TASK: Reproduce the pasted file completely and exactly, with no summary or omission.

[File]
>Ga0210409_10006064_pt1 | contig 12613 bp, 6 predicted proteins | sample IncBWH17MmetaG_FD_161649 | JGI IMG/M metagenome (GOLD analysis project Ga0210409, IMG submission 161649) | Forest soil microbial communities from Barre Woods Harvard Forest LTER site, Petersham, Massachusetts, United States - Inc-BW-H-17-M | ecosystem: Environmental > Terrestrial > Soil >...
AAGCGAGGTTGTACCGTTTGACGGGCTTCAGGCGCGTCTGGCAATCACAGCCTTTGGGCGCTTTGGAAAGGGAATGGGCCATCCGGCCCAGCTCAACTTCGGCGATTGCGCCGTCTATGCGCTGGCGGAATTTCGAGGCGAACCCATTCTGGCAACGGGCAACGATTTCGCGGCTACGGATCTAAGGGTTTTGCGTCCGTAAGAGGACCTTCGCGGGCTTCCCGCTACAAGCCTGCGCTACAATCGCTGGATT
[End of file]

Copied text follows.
>Ga0210409_10006064_pt1 | contig 12613 bp, 6 predicted proteins | sample IncBWH17MmetaG_FD_161649 | JGI IMG/M metagenome (GOLD analysis project Ga0210409, IMG submission 161649) | Forest soil microbial communities from Barre Woods Harvard Forest LTER site, Petersham, Massachusetts, United States - Inc-BW-H-17-M | ecosystem: Environmental > Terrestrial > Soil >...
AAGCGAGGTTGTACCGTTTGACGGGCTTCAGGCGCGTCTGGCAATCACAGCCTTTGGGCGCTTTGGAAAGGGAATGGGCCATCCGGCCCAGCTCAACTTCGGCGATTGCGCCGTCTATGCGCTGGCGGAATTTCGAGGCGAACCCATTCTGGCAACGGGCAACGATTTCGCGGCTACGGATCTAAGGGTTTTGCGTCCGTAAGAGGACCTTCGCGGGCTTCCCGCTACAAGCCTGCGCTACAATCGCTGGATT